Protecting Community Lands and Resources: Evidence from Uganda (Executive Summary)

In northern Uganda, common grazing lands are central to village life. While nominally used for grazing livestock, communities also depend on their grazing lands to collect basic household necessities such as fuel, water, food, building materials for their homes, and traditional medicines. Yet growing population density, increasing land scarcity, weak rule of law, and the 1998 Land Act’s legalization of a land market have created a situation of intense competition for land in northern Uganda. The growing land scarcity has contributed to higher rates of land grabbing, boundary encroachments onto neighbours’ lands, intra- and inter-family land disputes, and rampant appropriation of common lands. As a result of these trends, there is a high rate of tenure insecurity in northern Uganda, a prevalence of intra-community land conflict, and a rapid loss of the common grazing lands that community members rely upon for their subsistence and survival.

To understand how to best address these trends, the Land and Equity Movement in Uganda (LEMU) and the International Development Law Organization (IDLO) set out to investigate how best to support communities to successfully follow legal procedures to formally document and protect their customary land claims. This effort, the Community Land Protection Initiative, was carried out in Oyam District in northern Uganda from 2009 to 2011.

The first study of its kind worldwide, the intervention’s goal was to better understand the type and level of support that communities require to successfully complete community land documentation processes, as well as how to best facilitate intra-community protections for the land rights of women and other vulnerable groups.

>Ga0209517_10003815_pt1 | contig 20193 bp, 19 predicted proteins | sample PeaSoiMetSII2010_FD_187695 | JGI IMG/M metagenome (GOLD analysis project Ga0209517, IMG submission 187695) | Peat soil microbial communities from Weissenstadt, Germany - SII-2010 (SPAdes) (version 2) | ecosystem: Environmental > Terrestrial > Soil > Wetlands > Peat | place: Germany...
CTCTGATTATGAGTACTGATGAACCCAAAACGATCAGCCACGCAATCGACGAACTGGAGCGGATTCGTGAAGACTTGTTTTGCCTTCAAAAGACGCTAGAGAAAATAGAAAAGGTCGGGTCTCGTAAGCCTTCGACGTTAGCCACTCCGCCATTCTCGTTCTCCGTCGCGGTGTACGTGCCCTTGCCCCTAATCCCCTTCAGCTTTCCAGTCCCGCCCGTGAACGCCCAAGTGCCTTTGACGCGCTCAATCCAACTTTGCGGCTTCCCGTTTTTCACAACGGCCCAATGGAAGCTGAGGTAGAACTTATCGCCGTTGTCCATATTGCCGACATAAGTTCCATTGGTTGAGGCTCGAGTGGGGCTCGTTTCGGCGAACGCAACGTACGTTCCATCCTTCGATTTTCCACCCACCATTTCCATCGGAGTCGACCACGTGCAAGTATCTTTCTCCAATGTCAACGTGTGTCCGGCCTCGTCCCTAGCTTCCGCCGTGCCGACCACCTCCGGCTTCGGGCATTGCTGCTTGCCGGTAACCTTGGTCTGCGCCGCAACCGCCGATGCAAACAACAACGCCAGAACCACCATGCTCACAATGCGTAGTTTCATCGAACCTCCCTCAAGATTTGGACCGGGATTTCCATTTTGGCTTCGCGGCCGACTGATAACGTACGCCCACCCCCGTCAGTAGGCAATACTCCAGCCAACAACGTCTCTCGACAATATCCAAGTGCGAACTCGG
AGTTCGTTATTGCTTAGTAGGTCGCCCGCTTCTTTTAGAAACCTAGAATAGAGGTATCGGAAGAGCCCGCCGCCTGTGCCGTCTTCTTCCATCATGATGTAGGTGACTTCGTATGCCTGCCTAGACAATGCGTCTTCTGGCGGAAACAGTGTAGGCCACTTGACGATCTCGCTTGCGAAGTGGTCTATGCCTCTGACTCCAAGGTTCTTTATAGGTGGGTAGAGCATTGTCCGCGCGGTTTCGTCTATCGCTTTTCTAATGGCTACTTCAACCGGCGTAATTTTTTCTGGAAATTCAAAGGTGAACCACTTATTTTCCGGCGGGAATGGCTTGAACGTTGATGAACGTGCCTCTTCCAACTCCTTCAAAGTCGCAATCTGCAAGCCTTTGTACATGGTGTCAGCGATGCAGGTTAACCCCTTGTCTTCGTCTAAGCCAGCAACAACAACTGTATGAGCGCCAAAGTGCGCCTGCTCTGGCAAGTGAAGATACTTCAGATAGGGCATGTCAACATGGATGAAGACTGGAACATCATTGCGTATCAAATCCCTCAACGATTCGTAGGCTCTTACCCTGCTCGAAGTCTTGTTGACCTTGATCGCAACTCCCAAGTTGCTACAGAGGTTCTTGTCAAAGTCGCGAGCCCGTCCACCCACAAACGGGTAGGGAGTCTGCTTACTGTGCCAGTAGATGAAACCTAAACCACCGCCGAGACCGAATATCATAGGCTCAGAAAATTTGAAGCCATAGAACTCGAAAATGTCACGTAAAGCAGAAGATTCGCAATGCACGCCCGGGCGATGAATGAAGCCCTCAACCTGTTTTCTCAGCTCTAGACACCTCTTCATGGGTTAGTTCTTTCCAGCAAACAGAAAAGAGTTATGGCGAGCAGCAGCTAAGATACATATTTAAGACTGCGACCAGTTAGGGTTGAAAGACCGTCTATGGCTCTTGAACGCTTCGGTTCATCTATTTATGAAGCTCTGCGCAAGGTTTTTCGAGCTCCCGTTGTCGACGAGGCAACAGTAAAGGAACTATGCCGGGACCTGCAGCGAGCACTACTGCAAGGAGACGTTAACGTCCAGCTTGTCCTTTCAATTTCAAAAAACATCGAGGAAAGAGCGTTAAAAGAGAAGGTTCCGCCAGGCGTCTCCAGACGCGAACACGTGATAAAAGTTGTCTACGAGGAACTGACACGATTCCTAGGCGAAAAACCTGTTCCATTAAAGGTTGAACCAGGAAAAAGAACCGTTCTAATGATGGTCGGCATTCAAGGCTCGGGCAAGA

The intervention’s primary objectives were to:

  1. Understand how to best and most efficiently support communities to protect their lands by following legally-established land documentation processes;
  2. Facilitate the protection of customarily-held lands by seeking formal documentation of community land claims;
  3. Devise and pilot strategies to guard against intra-community injustice and protect the land rights of vulnerable groups during community land documentation processes;
  4. Craft country-specific recommendations for the improvement of land documentation laws and policies to improve fairness and make titling procedures easier for both communities and land administrators to follow.

To undertake these objectives, LEMU conducted a randomized controlled trial in Oyam District in northern Uganda. As per the study’s design, LEMU randomly selected 20 communities that actively expressed a desire to seek documentation for their community land rights and then randomly assigned these communities to one of four different “legal services” treatment groups: (1) full legal and technical support; (2) paralegal support and monthly legal education; (3) monthly legal education only; and (4) control/minimal information dissemination. As it provided these supports, LEMU observed and recorded each community’s progress through the requisite steps of the Communal Land Association formation and land documentation processes, as set out in Uganda’s Land Act of 1998 (Ch. 227). These steps include:

1. Community land documentation process introduction, including: legal education and awareness raising; and creating an “intermediary group” to coordinate community process.